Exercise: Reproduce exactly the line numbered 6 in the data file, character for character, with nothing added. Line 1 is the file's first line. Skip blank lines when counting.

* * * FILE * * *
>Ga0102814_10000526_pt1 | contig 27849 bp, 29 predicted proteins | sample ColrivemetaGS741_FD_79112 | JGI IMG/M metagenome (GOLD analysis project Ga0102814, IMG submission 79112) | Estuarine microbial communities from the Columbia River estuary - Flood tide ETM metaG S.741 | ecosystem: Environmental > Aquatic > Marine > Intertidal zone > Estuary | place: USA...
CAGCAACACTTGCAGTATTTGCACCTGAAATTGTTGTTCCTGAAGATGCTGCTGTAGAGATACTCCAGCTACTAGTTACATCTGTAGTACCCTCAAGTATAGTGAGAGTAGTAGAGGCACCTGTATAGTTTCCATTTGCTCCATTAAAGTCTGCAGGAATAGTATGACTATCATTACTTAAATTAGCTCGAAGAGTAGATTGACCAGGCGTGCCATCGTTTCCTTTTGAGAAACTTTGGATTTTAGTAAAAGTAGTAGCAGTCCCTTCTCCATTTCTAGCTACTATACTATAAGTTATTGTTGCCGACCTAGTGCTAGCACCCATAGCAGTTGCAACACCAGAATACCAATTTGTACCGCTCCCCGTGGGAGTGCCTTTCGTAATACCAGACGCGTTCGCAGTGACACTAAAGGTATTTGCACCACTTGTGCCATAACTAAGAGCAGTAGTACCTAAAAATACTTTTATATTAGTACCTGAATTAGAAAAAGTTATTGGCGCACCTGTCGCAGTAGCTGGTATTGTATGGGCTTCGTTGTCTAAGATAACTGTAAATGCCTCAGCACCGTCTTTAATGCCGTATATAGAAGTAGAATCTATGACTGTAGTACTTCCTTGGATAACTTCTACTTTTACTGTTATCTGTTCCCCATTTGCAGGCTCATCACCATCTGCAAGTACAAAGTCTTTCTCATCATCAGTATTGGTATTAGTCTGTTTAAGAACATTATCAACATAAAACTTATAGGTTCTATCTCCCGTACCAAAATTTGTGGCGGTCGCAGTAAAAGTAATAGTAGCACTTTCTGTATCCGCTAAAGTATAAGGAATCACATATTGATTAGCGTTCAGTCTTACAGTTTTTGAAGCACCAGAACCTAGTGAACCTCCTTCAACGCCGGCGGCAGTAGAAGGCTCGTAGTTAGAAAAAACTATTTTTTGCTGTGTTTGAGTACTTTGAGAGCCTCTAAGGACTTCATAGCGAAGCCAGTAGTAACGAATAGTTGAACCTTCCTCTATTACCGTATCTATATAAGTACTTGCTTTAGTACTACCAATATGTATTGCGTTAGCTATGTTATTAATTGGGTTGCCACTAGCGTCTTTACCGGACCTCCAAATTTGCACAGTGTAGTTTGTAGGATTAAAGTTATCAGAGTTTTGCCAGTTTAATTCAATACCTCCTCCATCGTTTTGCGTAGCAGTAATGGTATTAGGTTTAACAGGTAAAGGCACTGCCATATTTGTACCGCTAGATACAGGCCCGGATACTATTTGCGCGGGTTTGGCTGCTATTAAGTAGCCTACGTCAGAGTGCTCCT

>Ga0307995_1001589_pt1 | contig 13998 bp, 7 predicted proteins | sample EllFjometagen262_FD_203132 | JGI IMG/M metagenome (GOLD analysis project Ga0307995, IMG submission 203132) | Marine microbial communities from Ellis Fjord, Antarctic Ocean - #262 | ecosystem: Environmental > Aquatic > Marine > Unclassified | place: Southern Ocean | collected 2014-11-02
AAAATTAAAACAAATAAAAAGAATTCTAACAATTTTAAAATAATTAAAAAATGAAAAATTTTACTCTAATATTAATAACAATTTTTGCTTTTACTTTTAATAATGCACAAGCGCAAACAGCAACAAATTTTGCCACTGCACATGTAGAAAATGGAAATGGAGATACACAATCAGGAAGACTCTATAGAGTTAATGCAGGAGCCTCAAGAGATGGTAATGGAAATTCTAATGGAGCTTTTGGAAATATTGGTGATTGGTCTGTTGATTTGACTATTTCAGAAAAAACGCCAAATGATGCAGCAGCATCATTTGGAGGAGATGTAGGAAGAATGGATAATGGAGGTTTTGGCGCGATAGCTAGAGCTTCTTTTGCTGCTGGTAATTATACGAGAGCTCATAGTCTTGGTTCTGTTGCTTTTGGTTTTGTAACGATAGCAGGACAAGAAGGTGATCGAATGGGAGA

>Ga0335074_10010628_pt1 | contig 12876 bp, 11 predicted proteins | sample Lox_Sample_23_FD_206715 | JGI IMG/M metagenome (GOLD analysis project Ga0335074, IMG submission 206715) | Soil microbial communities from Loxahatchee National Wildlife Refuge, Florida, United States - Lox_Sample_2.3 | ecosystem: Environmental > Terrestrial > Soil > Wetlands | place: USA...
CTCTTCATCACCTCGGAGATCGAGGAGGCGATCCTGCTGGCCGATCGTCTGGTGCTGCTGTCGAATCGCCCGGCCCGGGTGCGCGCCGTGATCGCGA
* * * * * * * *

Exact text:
CTCTTCATCACCTCGGAGATCGAGGAGGCGATCCTGCTGGCCGATCGTCTGGTGCTGCTGTCGAATCGCCCGGCCCGGGTGCGCGCCGTGATCGCGA